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Op-Ed: Shifting Attitudes in Asia Underscore the Importance of Social Compliance

Since the dawn of the social compliance industry, it has primarily been a Western-focused venture. Allegations from labor activists in the 1990s that some of the most prominent apparel brands in the United States and Europe were sourcing their products from foreign facilities harboring unethical working conditions shocked consumers and business leaders throughout the West and prompted the creation of numerous organizations focused on addressing the social compliance needs of Western companies. With this in mind, it is also important to acknowledge that some of the largest retail markets in the world are in Asia, the very same place where many Western-based social compliance organizations have focused their own accountability activities. Asia is a massive place with a kaleidoscopic array of social responsibility traditions; some decades old while others have developed more recently by virtue of the myriad of compliance activities that have taken place within their borders from Western organizations.

In this piece, we take a closer look into social responsibility attitudes among Asian consumers and analyze what opportunities and challenges they could open up for the global social compliance community. Several studies have indicated that Asian consumers are in fact among the most socially-conscious in the world. A 2014 study conducted by consumer research group Nielsen found that 64 percent of survey respondents in the Asia-Pacific region and 63 percent of survey respondents in the Middle East/Africa region (which includes Southwest Asia) indicated a propensity to buy from socially responsible brands, as compared to 42 percent and 40 percent for the United States and Europe, respectively. What’s more interesting is the same survey indicated similar proportions of respondents in the Asia/Pacific and Middle East/Africa made sustainable purchasing decisions based on relevant product labels. These attitudes have also translated into sales, with brands that use sustainability on their packaging reporting greater growth than those that did not. Further, age is also an important factor here as millennials have professed sustainability and responsibility of every kind to be the mantra of their lives. This is important given that 60 percent of the world’s millennials live in Asia, one-third of them in India which itself is already one of the top consumer markets in the world.

This trend of social consciousness among Asian consumers becomes even more apparent when viewed country by country. For instance, a report by Nippon Life Insurance Company’s research arm traces the origins of Japan’s social conscious movement back to the industrial boom of the 1960s and 1970s when pollution began to take its toll on the country. In China, that country’s GoldenBee Management Consulting Co., which tracks the development of corporate social responsibility (CSR), indicated a significant increase in the number of CSR reports released by Chinese companies since 2009, which are also affecting consumer attitudes. Avery Dennison’s Retail Branding and Information Solutions (RBIS) division recently released the results of a study that indicated 87 percent of Chinese consumers surveyed stated they were “interested” in buying garments made in a socially responsible way compared to 50 percent of Americans. Interestingly, a report on Alibaba’s recent “Gateway Conference” in the United States indicated that many Chinese consumers prefer American brands because they are perceived as has having better quality. In India, a recent Unilever study found that 88 percent of consumers indicated they felt better when buying sustainably-produced products, partially because of their direct exposure to the negative effects of unsustainable business practices. Clearly there is a thirst on the world’s largest continent for socially responsible manufactured goods.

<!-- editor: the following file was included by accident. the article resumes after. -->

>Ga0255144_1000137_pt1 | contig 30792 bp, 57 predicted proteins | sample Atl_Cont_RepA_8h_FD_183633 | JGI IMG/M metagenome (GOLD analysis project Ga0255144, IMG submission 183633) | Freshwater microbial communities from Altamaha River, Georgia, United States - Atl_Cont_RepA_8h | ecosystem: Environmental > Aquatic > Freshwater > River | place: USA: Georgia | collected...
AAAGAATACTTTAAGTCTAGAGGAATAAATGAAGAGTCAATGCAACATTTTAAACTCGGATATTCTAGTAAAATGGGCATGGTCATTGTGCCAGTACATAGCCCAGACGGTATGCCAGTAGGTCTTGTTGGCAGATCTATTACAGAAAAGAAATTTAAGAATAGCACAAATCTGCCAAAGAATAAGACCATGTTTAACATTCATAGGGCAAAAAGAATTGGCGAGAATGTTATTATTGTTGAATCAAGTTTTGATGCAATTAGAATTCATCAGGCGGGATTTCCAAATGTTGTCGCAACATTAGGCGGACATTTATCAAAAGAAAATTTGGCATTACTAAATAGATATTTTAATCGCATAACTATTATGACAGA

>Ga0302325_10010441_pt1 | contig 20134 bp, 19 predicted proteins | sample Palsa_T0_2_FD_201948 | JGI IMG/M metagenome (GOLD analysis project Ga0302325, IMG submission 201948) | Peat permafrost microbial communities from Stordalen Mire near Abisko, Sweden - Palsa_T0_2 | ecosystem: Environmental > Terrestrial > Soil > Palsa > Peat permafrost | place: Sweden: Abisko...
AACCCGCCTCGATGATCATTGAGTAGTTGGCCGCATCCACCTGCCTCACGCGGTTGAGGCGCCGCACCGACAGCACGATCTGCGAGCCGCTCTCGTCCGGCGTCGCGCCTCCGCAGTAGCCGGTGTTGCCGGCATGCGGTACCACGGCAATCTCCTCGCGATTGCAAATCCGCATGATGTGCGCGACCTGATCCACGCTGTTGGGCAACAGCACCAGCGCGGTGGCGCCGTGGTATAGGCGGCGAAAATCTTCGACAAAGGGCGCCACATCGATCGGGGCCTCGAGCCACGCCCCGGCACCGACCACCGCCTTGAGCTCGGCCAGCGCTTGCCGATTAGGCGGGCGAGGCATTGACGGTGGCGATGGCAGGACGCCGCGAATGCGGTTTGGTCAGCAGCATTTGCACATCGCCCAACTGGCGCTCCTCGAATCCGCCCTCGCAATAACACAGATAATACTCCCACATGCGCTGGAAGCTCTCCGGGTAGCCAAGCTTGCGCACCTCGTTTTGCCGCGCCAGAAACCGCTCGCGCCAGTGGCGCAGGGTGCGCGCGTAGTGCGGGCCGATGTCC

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What does all of this mean for compliance practitioners?

It means that enormous potential exists in Asia to grow socially responsible manufacturing and consumption. Companies and non-profit groups alike operating in the social responsibility space have a unique opportunity to connect more consumers than ever with responsibly-made goods. The prodigious proliferation of mobile devices across Asia may present an opportunity in this regard as it would allow apparel and textile consumers instant access to this information, letting them see where a specific item was made and what certifications that production facility may hold, all at the point of purchase. Asia’s kaleidoscope of political environments also means that compliance practitioners must be flexible enough to adapt in each of these environments while remaining rooted enough in a concrete standard to be globally credible. Independence, objectivity, and a firm grounding in the rule of law are essential for success.

It’s no secret that social compliance has become an imperative for anyone operating in the fashion business. What has changed though is that as many of the world’s major garment producing regions have grown in both consumer strength and social consciousness, so too has the demand for verifiable socially-responsible production in all markets. It’s now up to the compliance industry to ensure that systems and standards are in place that can keep pace with these changing demands.

Russell Jowell is communications manager for WRAP, an independent, objective, non-profit team of global social compliance experts dedicated to promoting safe, lawful, humane, and ethical manufacturing around the world through certification and education.